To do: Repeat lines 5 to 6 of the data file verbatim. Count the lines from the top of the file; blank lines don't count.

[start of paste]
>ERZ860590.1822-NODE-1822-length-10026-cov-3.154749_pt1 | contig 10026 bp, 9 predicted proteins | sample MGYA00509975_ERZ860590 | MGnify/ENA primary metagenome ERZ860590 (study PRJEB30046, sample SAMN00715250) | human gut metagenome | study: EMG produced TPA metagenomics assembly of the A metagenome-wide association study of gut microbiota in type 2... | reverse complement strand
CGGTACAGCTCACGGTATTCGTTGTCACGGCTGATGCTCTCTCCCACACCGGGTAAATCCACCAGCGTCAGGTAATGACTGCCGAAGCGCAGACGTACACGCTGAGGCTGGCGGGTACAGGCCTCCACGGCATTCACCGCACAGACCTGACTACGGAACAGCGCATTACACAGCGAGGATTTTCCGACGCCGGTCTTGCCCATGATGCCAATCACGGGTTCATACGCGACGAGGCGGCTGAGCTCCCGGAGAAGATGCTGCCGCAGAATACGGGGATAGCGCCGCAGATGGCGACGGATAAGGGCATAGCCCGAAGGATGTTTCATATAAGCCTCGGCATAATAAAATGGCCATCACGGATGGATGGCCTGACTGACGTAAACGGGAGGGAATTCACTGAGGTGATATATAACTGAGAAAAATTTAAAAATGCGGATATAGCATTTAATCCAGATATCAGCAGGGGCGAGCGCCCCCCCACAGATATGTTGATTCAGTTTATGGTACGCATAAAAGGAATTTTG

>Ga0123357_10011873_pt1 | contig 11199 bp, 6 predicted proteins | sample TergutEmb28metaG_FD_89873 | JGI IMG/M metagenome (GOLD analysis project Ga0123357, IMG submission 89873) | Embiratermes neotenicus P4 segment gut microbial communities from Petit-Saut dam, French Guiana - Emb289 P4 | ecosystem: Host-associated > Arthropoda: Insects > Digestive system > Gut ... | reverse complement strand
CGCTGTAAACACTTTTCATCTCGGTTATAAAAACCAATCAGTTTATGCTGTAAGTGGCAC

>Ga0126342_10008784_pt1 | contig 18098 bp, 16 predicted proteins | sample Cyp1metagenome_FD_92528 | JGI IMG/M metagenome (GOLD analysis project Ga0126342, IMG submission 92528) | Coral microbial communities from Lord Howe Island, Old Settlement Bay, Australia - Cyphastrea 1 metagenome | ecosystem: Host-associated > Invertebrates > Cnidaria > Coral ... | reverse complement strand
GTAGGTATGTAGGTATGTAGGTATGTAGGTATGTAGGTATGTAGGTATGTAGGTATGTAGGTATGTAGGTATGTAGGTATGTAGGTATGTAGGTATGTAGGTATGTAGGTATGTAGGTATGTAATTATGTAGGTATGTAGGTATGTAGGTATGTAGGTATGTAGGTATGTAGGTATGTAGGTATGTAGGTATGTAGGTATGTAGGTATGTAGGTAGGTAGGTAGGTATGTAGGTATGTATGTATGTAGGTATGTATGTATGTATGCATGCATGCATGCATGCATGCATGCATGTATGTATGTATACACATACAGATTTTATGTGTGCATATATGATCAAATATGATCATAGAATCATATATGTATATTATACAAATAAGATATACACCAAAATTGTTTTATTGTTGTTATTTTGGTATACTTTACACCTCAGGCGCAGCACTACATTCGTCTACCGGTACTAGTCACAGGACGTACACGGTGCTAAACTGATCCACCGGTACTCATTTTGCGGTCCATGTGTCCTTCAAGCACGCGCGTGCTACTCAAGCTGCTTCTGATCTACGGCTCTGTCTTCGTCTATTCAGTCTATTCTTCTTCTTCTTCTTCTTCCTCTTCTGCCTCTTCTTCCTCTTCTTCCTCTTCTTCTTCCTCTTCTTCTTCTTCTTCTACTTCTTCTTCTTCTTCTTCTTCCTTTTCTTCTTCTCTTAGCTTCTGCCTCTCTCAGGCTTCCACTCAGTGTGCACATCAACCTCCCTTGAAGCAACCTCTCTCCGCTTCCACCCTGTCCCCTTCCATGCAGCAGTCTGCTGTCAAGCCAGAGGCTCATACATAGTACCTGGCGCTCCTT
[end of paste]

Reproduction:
>Ga0126342_10008784_pt1 | contig 18098 bp, 16 predicted proteins | sample Cyp1metagenome_FD_92528 | JGI IMG/M metagenome (GOLD analysis project Ga0126342, IMG submission 92528) | Coral microbial communities from Lord Howe Island, Old Settlement Bay, Australia - Cyphastrea 1 metagenome | ecosystem: Host-associated > Invertebrates > Cnidaria > Coral ... | reverse complement strand
GTAGGTATGTAGGTATGTAGGTATGTAGGTATGTAGGTATGTAGGTATGTAGGTATGTAGGTATGTAGGTATGTAGGTATGTAGGTATGTAGGTATGTAGGTATGTAGGTATGTAGGTATGTAATTATGTAGGTATGTAGGTATGTAGGTATGTAGGTATGTAGGTATGTAGGTATGTAGGTATGTAGGTATGTAGGTATGTAGGTATGTAGGTAGGTAGGTAGGTATGTAGGTATGTATGTATGTAGGTATGTATGTATGTATGCATGCATGCATGCATGCATGCATGCATGTATGTATGTATACACATACAGATTTTATGTGTGCATATATGATCAAATATGATCATAGAATCATATATGTATATTATACAAATAAGATATACACCAAAATTGTTTTATTGTTGTTATTTTGGTATACTTTACACCTCAGGCGCAGCACTACATTCGTCTACCGGTACTAGTCACAGGACGTACACGGTGCTAAACTGATCCACCGGTACTCATTTTGCGGTCCATGTGTCCTTCAAGCACGCGCGTGCTACTCAAGCTGCTTCTGATCTACGGCTCTGTCTTCGTCTATTCAGTCTATTCTTCTTCTTCTTCTTCTTCCTCTTCTGCCTCTTCTTCCTCTTCTTCCTCTTCTTCTTCCTCTTCTTCTTCTTCTTCTACTTCTTCTTCTTCTTCTTCTTCCTTTTCTTCTTCTCTTAGCTTCTGCCTCTCTCAGGCTTCCACTCAGTGTGCACATCAACCTCCCTTGAAGCAACCTCTCTCCGCTTCCACCCTGTCCCCTTCCATGCAGCAGTCTGCTGTCAAGCCAGAGGCTCATACATAGTACCTGGCGCTCCTT